EXAMPLE II

Twelve hundred grams of distilled water, 108 grams of lithium hydroxide hydrate, and 200 grams of aluminum trihydrate were added to a stainless steel beaker. The mixture was heated at an average temperature of 90 C. and stirred continuously for 100 hours. The pH of the solution was about 12. A portion of a slip was air dried. X-ray diffraction analysis revealed that the major phase present was lithium aluminum hydroxide hydrate with minor amounts of lithium hydroxide hydrate. A trace of Gibbsite (Al(OH)3) was also found in this sample. The molar ratio of Al/Li was measured as 0.97 compared to a target ratio of 1.0.

After the dried sol was heated for 24 hours at 650 C., the powder had transformed to mainly a mixture of beta- and gamma-lithium aluminates, with minor amounts of alpha-lithium aluminate, lithium carbonate, and aluminum oxide. Surprisingly, the additional stir time did not affect the phases present in either the air dried samples or the samples heated to 650 C. The molar ratio of Al/Li was measured as 0.9 compared to a target ratio of 1.0. The powder surface area had decreased from 32 m2 /g for the 24 hours synthesis time to 22.4 m2 /g for the 100 hours synthesis time.

One hundred grams of this sol mix was milled for 16 hours in a 500 ml polypropylene jar with 120 grams of 1/4 inch Al2 O3 satellites. 4.1 grams of Saffil Al2 O3 fiber were added and milled for 23 hours. To half of the mixture, 42 grams of a latex binder system were added and the slurry was cast onto a Teflon substrate using a 6 inch-wide doctor blade. The green density was 1.27 g/cc. A piece of the tape was heated to 650 C. for 24 hours after which the porosimetry was measured. The tape had a median pore diameter of 0.29 microns.

EXAMPLE III

In this example, the pH of the mixture was changed from basic to acidic by addition of nitric acid, HNO3. 1204 grams of distilled water, 108 grams of lithium hydroxide hydrate, 200 grams of alumina trihydrate, and 227 grams of nitric acid were added to a stainless steel beaker. The mixture was heated at an average temperature of about 90 C. and stirred continuously for 100 hours. The pH of the solution was about 4 throughout the entire 100 hours of mixing. The molar ratio of Al/Li was measured as 0.97 compared to a target ratio of 1.0. A portion of the slip was then air dried.

After the dried sol was heated for 24 hours at 650 C., the powder had transformed to mainly a mixture of gamma-lithium aluminate and alpha-lithium aluminate with minor amounts of beta-lithium aluminate, lithium hydroxide, and lithium carbonate. The molar ratio of Al/Li was measured as 0.94 compared to a target ratio of 1.0. The surface area of the heat treated powder was measured at 25.2 m2 /g using B.E.T. nitrogen absorption.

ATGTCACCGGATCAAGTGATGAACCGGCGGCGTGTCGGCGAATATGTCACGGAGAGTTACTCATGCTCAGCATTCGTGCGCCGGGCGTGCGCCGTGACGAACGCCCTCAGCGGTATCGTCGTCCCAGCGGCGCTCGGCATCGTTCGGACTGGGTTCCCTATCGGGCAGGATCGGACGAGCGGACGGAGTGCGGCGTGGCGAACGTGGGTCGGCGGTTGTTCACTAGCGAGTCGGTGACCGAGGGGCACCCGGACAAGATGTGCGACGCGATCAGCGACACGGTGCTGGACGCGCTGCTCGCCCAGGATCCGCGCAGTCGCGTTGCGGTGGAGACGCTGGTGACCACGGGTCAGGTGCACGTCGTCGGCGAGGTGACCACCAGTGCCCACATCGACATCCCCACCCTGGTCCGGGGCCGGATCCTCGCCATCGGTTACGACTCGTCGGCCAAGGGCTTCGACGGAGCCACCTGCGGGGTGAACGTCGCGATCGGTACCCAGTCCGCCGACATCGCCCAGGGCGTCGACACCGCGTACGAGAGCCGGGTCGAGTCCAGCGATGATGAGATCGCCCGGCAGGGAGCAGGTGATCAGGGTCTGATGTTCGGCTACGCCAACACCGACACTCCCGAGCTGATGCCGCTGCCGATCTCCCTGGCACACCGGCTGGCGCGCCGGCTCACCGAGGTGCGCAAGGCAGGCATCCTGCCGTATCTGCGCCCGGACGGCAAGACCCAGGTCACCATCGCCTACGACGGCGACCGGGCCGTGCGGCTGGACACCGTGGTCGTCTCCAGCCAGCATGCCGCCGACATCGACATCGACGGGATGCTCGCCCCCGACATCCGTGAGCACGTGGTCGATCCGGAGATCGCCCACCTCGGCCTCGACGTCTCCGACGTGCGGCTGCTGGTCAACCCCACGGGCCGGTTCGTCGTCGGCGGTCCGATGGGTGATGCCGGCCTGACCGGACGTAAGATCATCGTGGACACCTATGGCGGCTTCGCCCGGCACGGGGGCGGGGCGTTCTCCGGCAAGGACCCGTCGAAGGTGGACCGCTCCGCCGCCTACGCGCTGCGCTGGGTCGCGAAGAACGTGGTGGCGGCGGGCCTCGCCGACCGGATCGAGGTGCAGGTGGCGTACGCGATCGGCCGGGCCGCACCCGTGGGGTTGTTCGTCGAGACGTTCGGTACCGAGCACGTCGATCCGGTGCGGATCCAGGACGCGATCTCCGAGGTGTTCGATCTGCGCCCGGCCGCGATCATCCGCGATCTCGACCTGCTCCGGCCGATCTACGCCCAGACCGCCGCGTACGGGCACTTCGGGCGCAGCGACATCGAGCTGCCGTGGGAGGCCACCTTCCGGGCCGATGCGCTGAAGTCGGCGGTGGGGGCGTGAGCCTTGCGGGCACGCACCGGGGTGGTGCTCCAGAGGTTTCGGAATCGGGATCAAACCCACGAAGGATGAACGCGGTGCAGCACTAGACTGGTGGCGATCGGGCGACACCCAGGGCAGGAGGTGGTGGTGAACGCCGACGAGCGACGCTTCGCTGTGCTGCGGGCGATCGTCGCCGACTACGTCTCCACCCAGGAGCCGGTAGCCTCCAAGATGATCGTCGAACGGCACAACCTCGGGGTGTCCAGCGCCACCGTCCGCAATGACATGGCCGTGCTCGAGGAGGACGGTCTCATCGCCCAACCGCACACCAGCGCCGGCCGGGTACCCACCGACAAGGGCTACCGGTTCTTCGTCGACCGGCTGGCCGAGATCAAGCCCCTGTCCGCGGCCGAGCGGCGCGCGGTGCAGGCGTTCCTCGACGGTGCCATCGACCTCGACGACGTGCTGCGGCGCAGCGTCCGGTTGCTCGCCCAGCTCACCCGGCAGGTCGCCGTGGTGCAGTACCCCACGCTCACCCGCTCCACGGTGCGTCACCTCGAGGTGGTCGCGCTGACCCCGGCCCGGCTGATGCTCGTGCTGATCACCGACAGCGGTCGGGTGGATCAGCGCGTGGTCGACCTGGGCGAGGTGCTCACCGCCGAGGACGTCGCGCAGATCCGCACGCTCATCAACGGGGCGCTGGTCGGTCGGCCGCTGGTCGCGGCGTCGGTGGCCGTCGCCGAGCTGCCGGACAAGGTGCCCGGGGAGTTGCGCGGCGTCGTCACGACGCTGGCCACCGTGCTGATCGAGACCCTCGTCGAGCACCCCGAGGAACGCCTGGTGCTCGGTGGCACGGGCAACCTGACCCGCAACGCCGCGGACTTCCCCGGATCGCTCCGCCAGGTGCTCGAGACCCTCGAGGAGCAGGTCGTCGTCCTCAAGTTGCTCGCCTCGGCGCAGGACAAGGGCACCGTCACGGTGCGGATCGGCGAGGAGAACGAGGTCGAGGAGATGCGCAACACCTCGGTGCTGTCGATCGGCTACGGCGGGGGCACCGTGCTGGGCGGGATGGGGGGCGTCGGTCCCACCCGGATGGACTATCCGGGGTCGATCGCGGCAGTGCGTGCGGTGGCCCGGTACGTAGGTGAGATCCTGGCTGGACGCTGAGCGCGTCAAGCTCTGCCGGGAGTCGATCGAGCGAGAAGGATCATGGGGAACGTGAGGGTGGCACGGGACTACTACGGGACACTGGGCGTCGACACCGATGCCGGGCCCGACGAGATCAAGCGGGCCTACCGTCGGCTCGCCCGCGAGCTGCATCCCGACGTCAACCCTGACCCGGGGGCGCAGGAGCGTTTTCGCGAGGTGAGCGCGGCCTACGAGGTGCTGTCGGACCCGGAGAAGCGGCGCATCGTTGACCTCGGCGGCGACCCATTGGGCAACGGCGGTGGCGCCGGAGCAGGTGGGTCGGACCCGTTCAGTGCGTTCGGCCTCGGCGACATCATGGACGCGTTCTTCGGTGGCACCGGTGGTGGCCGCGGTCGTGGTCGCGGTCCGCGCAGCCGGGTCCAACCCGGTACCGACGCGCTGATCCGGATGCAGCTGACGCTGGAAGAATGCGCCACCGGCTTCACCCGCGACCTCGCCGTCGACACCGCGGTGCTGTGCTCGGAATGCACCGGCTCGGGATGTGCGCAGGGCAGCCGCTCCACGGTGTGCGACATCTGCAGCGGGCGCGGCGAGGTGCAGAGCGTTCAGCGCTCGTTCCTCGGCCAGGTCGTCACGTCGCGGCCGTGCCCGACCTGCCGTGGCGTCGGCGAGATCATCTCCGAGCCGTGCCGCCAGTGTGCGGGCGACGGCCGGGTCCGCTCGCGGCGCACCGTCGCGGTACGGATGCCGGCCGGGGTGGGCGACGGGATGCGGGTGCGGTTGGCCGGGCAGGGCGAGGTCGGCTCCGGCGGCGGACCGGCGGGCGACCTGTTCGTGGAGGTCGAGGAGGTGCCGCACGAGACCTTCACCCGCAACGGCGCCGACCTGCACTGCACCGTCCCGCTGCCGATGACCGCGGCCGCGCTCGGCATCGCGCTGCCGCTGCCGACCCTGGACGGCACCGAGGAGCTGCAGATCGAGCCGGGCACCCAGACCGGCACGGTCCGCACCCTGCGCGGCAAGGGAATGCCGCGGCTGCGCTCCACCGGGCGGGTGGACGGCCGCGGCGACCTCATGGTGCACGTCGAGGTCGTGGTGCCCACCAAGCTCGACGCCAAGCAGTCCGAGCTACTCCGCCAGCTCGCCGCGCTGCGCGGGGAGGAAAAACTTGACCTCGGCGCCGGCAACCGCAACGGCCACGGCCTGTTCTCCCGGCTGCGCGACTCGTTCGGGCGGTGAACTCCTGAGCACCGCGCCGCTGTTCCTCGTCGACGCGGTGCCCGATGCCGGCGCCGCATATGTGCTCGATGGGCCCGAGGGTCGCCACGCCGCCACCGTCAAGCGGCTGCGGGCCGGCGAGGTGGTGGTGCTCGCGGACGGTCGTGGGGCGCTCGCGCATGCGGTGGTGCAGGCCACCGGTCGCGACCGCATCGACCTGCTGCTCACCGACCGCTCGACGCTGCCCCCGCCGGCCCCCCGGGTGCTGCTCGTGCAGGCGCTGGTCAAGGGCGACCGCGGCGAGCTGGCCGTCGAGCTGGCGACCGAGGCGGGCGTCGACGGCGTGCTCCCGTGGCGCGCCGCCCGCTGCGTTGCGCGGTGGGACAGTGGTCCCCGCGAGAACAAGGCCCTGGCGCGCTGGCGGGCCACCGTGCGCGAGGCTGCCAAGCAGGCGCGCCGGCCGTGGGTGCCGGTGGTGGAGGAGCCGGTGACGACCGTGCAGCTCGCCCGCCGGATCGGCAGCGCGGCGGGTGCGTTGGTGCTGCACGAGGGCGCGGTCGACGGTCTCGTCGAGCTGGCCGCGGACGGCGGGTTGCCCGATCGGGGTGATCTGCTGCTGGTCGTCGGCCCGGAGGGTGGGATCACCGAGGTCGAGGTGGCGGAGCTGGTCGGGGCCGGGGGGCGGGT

Two hundred grams of this sol mix and 1.5 grams of dispersant were vibratory milled for 20 hours in a one liter polypropylene bottle containing 328 grams of alumina grinding media. Subsequently, 200 grams of an 8% cellulose binder solution, 8.21 grams of Saffil alumina fibers, 12 grams of plasticizer and 130 grams of propanol were added, and the mix was roll milled for 64 hours. The slurry was cast onto a Teflon substrate using a 6-inch wide doctor blade and allowed to air dry overnight. The green density of the dry tape was 1.4 g/cc.

EXAMPLE IV

In this example, 12 grams of distilled water, 108 grams of lithium hydroxide hydrate, 200 grams of hydrated alumina, and 8 grams of potassium hydroxide were added to a stainless steel beaker. The mixture was heated at an average temperature of 90 C. and stirred continuously for 100 hours. The pH of this solution was about 12. A portion of the slip was air dried. X-ray diffraction analysis revealed that the major phase present was lithium aluminum hydroxide hydrate and lithium hydroxide hydrate with minor amounts of potassium hydroxide hydrate and lithium carbonate. A trace amount of Gibbsite was also found in this sample. The molar ratio of Al/Li was measured as 1.0 compared to a target ratio of 1.0.

After the dried sol was heated for 24 hours at 650 C., the powder had transformed to mainly a mixture of alpha-lithium aluminate and beta-lithium aluminate with minor amounts of gamma-lithium aluminate, lithium carbonate, and aluminum oxide. The molar ratio of Al/Li was measured as 1.1 compared to a target ratio of 1.0. The surface area of the heat treated powder was measured as 26 m2 /gram using B.E.T. nitrogen absorption.